November 29, 2021
story

Which Story is Right? How To Know Where to Find News You Can Trust

We know that journalism is important for the life of modern society, but misinformation in the media, or fake news, is becoming a huge issue. Most Americans see it as a major problem affecting the country, with over 60 percent of the country saying that fake news damaged confidence in the government.

Here’s how to figure out if a given news story is accurate, and how to find trustworthy news.

Consider the Source of the Story

You first need to consider where you’re getting your news from. There are tons of fake news, misinformation, or clickbait outlets out there, that don’t care about spreading true or accurate information out.

If you haven’t heard of a given source before, there’s a good chance it’s a source of misinformation. And, make sure you’re not being tricked by a parody account, too. Sites like the Onion and Clickhole can be funny, but they occasionally get a little too close to the truth.

Avoid Using Social Media as Your Primary News Source

It may be easiest to get your news from social media, but unfortunately, it’s not always accurate. Sixty percent of adults in the United States who shared news stories on social media reported sharing misinformation. That’s why it’s important to vet everything you read before you share it.

And, misinformation isn’t the only danger when it comes to social media. Facebook, for example, also has major issues when it comes to privacy and censorship.

Don’t Base Truth on Politics

You may be tempted to lean towards a particular news outlet based on your political proclivities. But, that is a major way that misinformation circulates. Many of the right-wing news outlets in the United States have been dinged for the amount of fake news they put out there.

That doesn’t mean that more center or left-leaning outlets don’t have their own inherent biases. That’s why it’s always important to look at as many different sources as possible. You also should look at as many different stories that have solid sources as possible. These can include verifiable statistics, eyewitness accounts, and other sources of information.

Think It Through

One way that fake news gets spread is when people don’t use critical thinking and share stories automatically. If it seems like a given story doesn’t pass the sniff test, take a second, read the story again, and look into the claims it makes.

If anything a given story says can’t be verified, or just doesn’t make any sense, it’s probably not an accurate story.

Look into how information is interpreted, too. It’s not always on purpose, but sometimes data can be misinterpreted or is open to multiple different interpretations. That’s why it’s always important to go through the data and information offered yourself, so you can weigh all of the different sources and come up with your own, considered opinion.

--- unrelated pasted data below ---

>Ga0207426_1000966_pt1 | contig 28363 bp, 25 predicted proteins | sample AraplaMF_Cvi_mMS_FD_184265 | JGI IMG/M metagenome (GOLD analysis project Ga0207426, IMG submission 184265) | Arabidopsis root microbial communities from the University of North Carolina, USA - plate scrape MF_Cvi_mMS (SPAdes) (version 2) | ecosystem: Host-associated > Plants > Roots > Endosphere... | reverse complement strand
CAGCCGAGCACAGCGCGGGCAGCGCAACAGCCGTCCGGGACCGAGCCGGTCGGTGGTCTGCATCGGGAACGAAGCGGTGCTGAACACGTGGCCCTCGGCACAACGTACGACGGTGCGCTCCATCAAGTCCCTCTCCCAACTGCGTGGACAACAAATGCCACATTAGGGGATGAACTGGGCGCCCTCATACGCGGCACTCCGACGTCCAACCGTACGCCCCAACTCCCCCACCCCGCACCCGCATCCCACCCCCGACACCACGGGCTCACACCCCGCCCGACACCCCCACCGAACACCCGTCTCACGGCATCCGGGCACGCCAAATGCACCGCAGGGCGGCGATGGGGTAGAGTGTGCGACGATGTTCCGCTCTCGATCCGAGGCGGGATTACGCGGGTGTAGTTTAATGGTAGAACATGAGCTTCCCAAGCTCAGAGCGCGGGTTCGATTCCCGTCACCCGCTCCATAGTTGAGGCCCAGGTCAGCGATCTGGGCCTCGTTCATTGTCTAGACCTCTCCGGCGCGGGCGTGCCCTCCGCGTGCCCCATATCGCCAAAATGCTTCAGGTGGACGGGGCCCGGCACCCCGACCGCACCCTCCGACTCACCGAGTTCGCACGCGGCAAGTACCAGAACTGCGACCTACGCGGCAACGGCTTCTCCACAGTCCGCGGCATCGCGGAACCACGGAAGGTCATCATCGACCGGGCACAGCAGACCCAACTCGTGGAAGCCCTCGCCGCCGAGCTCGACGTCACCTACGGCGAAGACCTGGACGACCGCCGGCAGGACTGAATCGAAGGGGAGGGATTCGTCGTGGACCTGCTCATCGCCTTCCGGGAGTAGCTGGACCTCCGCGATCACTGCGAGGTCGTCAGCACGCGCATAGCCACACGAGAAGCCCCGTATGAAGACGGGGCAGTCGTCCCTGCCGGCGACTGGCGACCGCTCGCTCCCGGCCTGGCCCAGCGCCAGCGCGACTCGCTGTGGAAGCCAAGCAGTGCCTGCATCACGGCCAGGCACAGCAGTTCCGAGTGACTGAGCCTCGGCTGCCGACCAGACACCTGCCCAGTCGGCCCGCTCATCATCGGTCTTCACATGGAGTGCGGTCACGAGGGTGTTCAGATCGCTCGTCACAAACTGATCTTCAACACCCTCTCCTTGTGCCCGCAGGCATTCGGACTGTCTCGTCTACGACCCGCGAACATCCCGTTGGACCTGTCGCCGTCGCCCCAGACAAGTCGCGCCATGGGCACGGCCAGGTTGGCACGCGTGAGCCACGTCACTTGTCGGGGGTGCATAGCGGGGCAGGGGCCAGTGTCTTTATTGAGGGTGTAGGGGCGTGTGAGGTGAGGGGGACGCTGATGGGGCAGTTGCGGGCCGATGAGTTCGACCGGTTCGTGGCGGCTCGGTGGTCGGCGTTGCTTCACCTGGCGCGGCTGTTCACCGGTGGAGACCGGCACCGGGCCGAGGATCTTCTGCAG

Look for Common Signs

There are a few simple signs that something may be misinformation or fake news. There are some words or dog-whistle terms that are often included in fake news pieces.

Coincidentally, one common phrase often used in misinformation is “fake news,” usually in the context of accusing other reporting of being misinformation. Big, explosive claims that come out of nowhere can also signify fake news.

If a news story isn’t providing sources, that’s a major sign that there is an issue. Look for direct quotes, attributed to named sources. Some stories will allow for anonymous sources, but these are usually used in very sensitive cases where sources could be afraid of retaliation.

And, stories that use anonymous sources are held to a higher burden of proof than stories with named sources.

Differentiate Between Hard News and Opinion Pieces

You should also look for the differences between a news story and an opinion piece. An opinion piece is based on the opinion of the offer. They may use data or evidence that supports their point, or they may simply state their opinion, but in either case, an opinion piece should never be taken as fact.

Even if they do provide supporting evidence, they are likely to have ignored evidence that may disprove their point, which further biases the piece.

Opinion pieces aren’t fake news in and of themselves — but when misinterpreted or taken out of context, they can become fake news.

If you’re having trouble figuring out the differences between opinion pieces and hard news in a given outlet, it may be a sign that that outlet isn’t very transparent about which is which. A lack of transparency is another sign that a news source may not be very accurate.

Keep a List of Accurate News Sources

Once you’ve found sites that you believe are trustworthy, write them down. Refer to a list of trusted sites before you go scrolling through your Facebook page so that you’ll have more accurate information to compare articles that your friends may share with.

You should also look at as many different sources as possible. That way, you’ll be able to look for commonalities in different stories. If certain facts are being reported in many different sources of news, sources with different biases that come in different formats, it’s more likely that those facts and those stories are accurate.

Now You Know How to Find the True Story

With these tips, you should be well on your way to sorting out misinformation and finding out what the real story is in any given situation.

Do you have more questions about journalism and the media? Check out Journalism Online today.